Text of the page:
Book Reports

Title (as given to the record by the creator): Book Reports
Date(s) of creation: May 1997
Creator / author / publisher: Nevada Maria, FaT GiRL
Physical description:
One page of text
Reference #: FG7-039-BookReports
Links:  [ PDF ]

Book Reports

By Nevada Maria

Surfer Girls

​​by Laurel Gilbert and Crystal Kile

Do you cringe when you hear the words “information superhighway?” Did you take the first exit after encountering the frenzied mob of flamers and lurkers? I know that my early enchantment with the internet ended when I posted to the group Rec.gambling and my mailbox was flooded with vicious e-mails from guys who didn’t have the balls to disagree with me in the public forum of the newsgroup discussion. Even the luster of checking my e-mail every three hours wore off. And now, with the exception of specific chores, the internet holds little attraction for me. 

But, I have to admit that Surfer Girls got me to dust off my surfboard and go for a quick sail around the web. I had been a computer science major for two years, way back when, but this book taught me more about women and computers than four years at an Ivy League school. For me, the story of Agusta Ada Byron, daughter of Lord Byron, was enough to make the book worth reading. Playing an early role in the development of a “counting engine,” Augusta, known as Ada, proposed a method for the engine to create music by having the user give specific instructions to the machine. Over 100 years later, the first programming language was developed and name “ADA” in her honor. The chapter goes on to name more women and their impressive list of contributions. Anyone interested in putting women back into history should pick up a copy and peruse the chapter. 

After the first 50 pages of personal history and background, the gals get down to the nitty gritty. From memory needs to anti-virus programs, the novice can get a good overview of computer requirements. There’s even a couple of pages devoted to discussion of possible health risks from surfing the web that experienced users may benefit from. Along with a brief overview on the effects of bad posture, symptoms of carpal tunnel, and possible effects of monitor emissions are websites a stricken user can go to for more information. 

Probably some of the biggest strengths of the book are the addresses and resources sprinkled throughout the book that can be reached on-line. The biggest drawback is that the material is dry and much of the technical stuff is passed on in a dictionary style format of here-is-the-word-now-memorize-the-meaning, but I’m not sure that there’s a more pleasant way to present the information. 

The book goes on to discuss how to choose an internet provider, how to get on the web and even what a newbie grrl can expect to find there. There’s even a nice political cry to take back the newsgroup alt.feminism from the men who dominate its discussions. The book then closes with some interviews with some women who work the web to the max, but I found them rather boring. 

Overall though, this is a good to great book. Especially for anyone who isn’t sure yet what all the fuss is about, it’s a good way to get started and decide if the internet is a place you want to add to your life’s itinerary. More experienced users will find some parts unnecessary or dry, but my guess is that almost everyone who flips through it will find at least a few tidbits to their interest. And the authors have a great point when they point out that the obvious solution to a creepy, geek guy male dominated internet is to get more women online. Surfs up grrls, lets take over the world. The internet is a great place to start.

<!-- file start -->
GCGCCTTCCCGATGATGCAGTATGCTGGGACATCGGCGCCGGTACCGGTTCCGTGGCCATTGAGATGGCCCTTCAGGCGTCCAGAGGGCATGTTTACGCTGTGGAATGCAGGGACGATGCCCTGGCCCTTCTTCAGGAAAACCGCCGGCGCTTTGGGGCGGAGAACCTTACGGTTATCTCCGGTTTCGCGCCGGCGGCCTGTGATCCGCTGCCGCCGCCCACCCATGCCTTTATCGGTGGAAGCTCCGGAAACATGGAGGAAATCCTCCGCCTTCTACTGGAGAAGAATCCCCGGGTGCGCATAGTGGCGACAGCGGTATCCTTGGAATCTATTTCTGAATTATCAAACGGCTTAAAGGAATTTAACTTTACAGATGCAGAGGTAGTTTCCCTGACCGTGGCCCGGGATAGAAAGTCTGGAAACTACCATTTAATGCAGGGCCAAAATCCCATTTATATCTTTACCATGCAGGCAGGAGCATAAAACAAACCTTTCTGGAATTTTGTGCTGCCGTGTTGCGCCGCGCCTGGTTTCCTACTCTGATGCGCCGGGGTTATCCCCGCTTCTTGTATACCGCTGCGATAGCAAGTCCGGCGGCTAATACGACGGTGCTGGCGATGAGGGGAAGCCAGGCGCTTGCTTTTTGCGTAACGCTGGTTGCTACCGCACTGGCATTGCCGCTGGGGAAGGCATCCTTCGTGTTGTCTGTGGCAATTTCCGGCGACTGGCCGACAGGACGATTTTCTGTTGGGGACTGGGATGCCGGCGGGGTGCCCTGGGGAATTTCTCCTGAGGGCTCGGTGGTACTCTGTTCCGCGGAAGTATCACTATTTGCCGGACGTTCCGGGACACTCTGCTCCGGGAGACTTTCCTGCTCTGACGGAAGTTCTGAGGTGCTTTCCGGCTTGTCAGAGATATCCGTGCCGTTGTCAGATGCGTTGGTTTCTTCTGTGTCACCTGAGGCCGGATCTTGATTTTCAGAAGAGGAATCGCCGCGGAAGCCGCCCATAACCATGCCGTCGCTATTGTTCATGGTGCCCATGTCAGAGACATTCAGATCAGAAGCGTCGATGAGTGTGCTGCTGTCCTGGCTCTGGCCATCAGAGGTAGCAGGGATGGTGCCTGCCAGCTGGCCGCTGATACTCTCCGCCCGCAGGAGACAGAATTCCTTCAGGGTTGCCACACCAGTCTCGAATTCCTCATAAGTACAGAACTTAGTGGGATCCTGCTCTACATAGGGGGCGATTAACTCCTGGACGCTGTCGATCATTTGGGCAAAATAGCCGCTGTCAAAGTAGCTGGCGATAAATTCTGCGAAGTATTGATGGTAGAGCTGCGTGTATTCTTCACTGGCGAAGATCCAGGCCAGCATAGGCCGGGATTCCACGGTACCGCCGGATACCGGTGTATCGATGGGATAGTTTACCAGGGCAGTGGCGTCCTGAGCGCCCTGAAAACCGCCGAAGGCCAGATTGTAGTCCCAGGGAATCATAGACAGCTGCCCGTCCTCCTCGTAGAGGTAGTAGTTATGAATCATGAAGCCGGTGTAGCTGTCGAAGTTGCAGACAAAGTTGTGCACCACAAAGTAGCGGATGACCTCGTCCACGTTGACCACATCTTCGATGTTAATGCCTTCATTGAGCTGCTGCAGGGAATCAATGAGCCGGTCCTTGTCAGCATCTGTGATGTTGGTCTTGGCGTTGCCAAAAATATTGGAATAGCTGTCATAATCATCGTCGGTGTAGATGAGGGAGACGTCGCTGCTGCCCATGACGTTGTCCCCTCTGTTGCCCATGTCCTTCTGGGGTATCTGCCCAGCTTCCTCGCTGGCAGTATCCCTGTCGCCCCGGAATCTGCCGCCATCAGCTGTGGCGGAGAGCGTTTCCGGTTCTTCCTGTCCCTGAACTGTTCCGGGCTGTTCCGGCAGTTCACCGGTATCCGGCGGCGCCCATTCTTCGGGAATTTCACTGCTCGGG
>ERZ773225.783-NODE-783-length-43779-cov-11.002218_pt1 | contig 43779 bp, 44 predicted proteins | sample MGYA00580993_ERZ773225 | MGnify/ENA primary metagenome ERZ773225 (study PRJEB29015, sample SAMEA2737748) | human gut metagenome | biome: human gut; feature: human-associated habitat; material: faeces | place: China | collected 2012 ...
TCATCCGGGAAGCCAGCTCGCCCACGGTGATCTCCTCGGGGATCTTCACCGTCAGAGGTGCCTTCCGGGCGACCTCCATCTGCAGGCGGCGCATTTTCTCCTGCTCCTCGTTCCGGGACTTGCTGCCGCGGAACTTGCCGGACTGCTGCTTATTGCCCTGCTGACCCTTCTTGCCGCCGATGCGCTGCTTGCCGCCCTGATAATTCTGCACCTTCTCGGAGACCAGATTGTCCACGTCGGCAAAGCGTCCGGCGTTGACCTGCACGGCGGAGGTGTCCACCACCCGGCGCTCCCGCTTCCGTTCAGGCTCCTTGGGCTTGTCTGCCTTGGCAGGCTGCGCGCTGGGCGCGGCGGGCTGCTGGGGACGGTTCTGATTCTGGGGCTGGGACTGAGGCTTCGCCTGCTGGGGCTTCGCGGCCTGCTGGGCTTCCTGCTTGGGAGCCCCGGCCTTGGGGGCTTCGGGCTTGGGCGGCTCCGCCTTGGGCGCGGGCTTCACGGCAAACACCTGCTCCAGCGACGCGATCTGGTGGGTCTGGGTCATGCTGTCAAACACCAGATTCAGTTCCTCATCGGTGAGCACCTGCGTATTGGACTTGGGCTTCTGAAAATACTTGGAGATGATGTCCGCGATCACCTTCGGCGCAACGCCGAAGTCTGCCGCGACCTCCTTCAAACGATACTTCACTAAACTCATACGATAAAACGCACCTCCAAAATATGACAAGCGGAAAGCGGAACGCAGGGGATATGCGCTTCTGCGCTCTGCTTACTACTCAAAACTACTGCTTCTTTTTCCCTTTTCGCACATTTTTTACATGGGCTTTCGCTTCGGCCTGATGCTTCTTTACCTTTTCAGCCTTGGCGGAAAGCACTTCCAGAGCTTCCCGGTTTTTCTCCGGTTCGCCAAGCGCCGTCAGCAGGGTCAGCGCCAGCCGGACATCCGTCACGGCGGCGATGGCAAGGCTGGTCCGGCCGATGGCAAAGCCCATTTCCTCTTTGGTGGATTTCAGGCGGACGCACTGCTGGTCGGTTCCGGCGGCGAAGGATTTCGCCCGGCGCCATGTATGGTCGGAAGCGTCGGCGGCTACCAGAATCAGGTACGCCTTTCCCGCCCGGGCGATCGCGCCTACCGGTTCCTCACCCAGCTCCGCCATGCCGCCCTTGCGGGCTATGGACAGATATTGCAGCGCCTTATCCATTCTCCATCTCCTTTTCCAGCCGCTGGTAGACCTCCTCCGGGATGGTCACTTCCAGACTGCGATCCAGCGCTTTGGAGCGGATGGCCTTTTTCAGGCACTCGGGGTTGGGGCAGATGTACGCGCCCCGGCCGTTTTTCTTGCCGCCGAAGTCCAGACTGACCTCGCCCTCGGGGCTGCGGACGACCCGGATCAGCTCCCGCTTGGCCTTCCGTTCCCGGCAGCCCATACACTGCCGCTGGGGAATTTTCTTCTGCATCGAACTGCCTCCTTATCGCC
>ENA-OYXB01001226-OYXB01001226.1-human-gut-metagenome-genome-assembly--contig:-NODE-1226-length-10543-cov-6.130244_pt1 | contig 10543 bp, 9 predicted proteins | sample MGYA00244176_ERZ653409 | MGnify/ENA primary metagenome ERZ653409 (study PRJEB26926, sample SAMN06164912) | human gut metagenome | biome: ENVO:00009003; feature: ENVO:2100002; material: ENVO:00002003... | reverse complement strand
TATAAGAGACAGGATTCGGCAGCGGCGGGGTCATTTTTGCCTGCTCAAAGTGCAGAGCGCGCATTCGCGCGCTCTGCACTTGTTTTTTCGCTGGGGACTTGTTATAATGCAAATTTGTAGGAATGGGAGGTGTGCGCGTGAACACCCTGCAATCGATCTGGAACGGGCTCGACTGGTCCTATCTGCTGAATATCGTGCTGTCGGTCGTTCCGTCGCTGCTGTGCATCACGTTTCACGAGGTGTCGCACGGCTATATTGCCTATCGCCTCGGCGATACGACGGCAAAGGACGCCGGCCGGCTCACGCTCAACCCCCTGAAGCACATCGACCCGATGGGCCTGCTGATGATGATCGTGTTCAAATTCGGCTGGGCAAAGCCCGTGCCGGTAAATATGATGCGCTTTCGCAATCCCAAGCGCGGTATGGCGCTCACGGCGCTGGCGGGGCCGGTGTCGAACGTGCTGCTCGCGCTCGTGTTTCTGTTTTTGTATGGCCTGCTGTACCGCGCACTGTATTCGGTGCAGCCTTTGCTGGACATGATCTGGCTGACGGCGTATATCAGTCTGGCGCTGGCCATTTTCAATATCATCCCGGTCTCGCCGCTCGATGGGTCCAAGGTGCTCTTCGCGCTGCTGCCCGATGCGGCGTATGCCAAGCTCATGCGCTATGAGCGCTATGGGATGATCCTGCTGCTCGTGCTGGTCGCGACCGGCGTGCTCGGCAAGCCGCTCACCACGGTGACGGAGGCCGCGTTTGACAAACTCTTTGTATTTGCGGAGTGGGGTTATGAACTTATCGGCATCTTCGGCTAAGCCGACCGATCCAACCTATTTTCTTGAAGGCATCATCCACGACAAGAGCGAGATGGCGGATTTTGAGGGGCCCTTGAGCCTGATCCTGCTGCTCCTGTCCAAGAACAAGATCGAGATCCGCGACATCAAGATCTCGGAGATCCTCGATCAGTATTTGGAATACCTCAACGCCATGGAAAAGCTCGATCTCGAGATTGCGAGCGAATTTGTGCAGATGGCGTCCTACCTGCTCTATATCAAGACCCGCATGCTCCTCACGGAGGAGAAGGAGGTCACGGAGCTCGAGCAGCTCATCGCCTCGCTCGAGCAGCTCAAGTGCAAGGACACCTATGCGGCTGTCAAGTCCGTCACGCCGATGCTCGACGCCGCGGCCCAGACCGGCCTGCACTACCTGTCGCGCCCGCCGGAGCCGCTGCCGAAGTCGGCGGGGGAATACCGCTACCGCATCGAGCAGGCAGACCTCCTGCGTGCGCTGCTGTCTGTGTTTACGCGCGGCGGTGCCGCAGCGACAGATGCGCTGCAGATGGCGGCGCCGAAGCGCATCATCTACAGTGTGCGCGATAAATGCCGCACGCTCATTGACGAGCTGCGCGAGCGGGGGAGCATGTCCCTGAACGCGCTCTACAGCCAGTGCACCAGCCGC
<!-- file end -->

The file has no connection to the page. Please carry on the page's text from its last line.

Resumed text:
Eat Fat 

by Richard Klein 

I found Eat Fat a strange book to review. Of course, I made the mistake of reading the introduction before the body of the book which the author specifically warns against doing. Silly me, I thought the introduction might tell me what the book was about. Instead, it made me less sure what the book was about. 

It seems to boil down to Klein’s argument that eating fat, and being less concerned with how we look will cause us to be healthier. In fact he says, we may even lose weight. It is not a new argument, but even still, it is a supposition which shocks the mainstream. No less than “Utne Reader” disputes it as kook science and asks “What’s next ‘Handguns are Harmless’?” (Utne Reader, Nov-Dec, 1996, page 92) I guess it still surprises me that people find the idea of eating how and whatever we want to be blasphemous. 

Klein spends pages pointing out that many cultures and people find fat attractive. And, hey, guess what? Being fat isn’t as unhealthy as we think. He even pulled a major amount of material from FaT GiRL. On the surface, you’d think a fat activist would love this stuff, but Klein trips over himself. 

In arguing that eating rich meals that satisfy will, in the long run, be healthier than eating more of less delicious food, he points to the rich diet of the French and how they approach meal time. He then points out that as a country the French are overall thinner than Americans. And that is a major problem. In one breath he says that being fat is no sin, being fat doesn’t mean being unhealthy, but then goes on to equate thinness with health and wellbeing. 

In fact, Klein’s goal in writing this book is to lose the 20 to 30 lbs he’s been trying to take off for years. Klein has even referred to the book as a ‘post-modern diet book’. And that is why every argument he tries to make loses its validity. And that is why Mr. Klein is a ‘shock jock’ trying to make a buck off the fat acceptance movement. And that is why I recommend you give this book a wide berth and don’t dare put another penny in Mr. Klein’s pocket.